Child marriages and poverty
30-Jul-2017


In Saudi Arabia, the Shura Council has called for a ban on the marriage of girls below the age of 15 and strict conditions for girls marrying under the age of 18. The Council remarked on the phenomenon of girls dropping out of school and the economic burden child marriage places on girls and also on the health and social welfare sectors of the country.  Indeed, while the discussion on child marriage is a delicate one where culture and tradition are concerned, the cycle of poverty to which girl brides are often condemned is easier to address. 

Worldwide there are more than 700 million girls and women who were married before their 18th birthday. Child marriage occurs everywhere, including wealthy nations like the United States. However, the rate of underage marriage spikes considerably in the poorest of countries: according to UNICEF, 41% of girls in the least developed countries are married before age 18. Almost half live in Southeast Asia; the majority live in rural areas. 

Children, especially girls, are often married young to alleviate the burden of poverty on their families. In war-torn nations, marriage can be seen as a solution for large, poor families, or for young girls who have lost their families and need protection. For example, there has been an increase in the marriage of Syrian girls, especially refugees, since the start of the Syrian war. Yet while child marriage may prove a short-term solution for their families, it does not necessarily end poverty for the girls involved.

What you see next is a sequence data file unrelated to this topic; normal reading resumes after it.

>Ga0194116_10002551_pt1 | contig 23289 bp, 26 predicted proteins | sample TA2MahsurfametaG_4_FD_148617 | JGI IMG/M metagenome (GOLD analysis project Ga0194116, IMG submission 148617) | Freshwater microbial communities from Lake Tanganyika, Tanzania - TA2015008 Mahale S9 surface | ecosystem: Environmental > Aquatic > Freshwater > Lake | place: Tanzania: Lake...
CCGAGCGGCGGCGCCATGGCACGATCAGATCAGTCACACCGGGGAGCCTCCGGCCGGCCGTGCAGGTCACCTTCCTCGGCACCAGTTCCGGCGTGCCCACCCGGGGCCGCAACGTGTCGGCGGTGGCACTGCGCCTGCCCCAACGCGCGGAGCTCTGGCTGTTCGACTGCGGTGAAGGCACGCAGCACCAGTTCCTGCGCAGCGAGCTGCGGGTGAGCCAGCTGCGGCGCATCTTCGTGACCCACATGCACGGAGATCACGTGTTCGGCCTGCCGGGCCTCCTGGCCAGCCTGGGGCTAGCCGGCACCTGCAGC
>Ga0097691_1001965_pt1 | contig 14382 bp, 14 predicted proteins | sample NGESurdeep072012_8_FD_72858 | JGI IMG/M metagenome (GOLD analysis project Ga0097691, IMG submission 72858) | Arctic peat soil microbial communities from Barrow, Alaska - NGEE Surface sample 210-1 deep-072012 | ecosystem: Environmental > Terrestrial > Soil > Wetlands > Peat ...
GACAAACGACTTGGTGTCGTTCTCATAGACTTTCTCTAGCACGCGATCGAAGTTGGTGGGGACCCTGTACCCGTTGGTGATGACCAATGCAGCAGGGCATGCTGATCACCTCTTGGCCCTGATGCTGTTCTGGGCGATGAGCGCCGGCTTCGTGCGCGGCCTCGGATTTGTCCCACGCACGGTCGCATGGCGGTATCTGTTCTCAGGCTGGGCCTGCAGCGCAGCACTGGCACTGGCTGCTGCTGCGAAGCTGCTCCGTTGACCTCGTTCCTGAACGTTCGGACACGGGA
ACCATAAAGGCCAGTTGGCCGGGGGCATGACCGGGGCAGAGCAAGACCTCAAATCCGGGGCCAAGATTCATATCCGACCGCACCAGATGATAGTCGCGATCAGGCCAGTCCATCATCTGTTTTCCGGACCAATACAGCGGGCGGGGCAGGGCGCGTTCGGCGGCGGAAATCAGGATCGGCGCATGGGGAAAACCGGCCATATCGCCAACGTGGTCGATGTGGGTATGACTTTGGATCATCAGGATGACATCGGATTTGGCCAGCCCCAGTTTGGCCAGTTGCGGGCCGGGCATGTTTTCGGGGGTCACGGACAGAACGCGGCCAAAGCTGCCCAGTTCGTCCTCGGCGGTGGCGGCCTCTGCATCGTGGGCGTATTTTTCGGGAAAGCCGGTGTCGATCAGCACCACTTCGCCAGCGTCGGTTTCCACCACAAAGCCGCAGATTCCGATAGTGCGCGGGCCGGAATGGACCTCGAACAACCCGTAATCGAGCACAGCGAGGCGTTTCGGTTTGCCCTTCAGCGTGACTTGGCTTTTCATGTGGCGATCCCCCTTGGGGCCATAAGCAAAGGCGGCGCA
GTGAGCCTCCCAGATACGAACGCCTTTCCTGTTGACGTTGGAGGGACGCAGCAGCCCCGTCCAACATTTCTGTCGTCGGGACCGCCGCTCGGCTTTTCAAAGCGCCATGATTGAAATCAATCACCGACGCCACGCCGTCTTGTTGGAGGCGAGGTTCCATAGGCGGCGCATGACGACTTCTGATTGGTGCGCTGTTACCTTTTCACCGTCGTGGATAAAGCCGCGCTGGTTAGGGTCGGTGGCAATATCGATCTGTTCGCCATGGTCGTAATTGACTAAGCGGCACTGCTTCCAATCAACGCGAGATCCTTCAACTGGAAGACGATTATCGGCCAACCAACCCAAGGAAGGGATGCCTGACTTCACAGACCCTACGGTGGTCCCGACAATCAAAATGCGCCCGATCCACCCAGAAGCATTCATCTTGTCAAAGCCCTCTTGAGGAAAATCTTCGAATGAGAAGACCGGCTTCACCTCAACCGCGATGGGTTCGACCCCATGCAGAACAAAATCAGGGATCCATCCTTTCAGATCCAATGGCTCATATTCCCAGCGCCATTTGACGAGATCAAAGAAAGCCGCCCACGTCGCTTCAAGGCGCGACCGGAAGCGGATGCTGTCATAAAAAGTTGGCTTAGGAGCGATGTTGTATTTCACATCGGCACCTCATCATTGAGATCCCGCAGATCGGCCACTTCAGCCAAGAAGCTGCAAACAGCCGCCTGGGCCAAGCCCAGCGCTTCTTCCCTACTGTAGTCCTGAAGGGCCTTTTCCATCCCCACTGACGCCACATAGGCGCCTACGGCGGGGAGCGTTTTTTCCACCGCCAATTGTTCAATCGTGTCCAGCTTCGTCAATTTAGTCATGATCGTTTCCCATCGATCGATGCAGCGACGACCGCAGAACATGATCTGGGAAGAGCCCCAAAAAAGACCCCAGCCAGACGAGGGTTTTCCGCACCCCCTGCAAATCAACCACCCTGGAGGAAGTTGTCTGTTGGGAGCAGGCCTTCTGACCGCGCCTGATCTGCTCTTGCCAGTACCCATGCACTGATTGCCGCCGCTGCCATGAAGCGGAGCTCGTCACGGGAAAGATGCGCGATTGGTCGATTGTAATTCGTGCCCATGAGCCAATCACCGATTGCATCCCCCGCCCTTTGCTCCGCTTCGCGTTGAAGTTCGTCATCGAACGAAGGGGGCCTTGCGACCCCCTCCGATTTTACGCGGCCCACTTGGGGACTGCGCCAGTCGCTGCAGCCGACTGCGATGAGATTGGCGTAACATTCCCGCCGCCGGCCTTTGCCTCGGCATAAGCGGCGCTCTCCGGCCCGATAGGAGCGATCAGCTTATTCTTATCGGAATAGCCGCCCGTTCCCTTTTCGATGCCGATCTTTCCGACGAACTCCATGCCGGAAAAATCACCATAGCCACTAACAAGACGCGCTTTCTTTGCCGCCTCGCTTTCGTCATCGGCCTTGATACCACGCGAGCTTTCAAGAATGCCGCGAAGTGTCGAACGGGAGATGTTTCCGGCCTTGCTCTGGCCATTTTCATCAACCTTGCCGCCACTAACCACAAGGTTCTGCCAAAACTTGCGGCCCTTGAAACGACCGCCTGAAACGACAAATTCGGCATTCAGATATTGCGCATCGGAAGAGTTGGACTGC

When girl children from poor families marry, they often do not get the chance to continue their education. As they now have the responsibility of taking care of a home, including raising children, they usually have no choice but to abandon their studies. This puts them at an economic disadvantage, as they may have difficulty finding a job and thus will not be able to contribute to their family or have money of their own. This can become a pressing issue if they are later widowed or divorced. They may be less prepared mentally to care for and educate their own children, and may marry off their daughters at an early age as well, perpetuating the cycle.

Poverty and the child marriages that result from it are not easy issues to address or solve. Going forward, more can be done, however, to educate and empower girls who are married young so they can break the cycle of poverty, take better care of their children and participate in society. 


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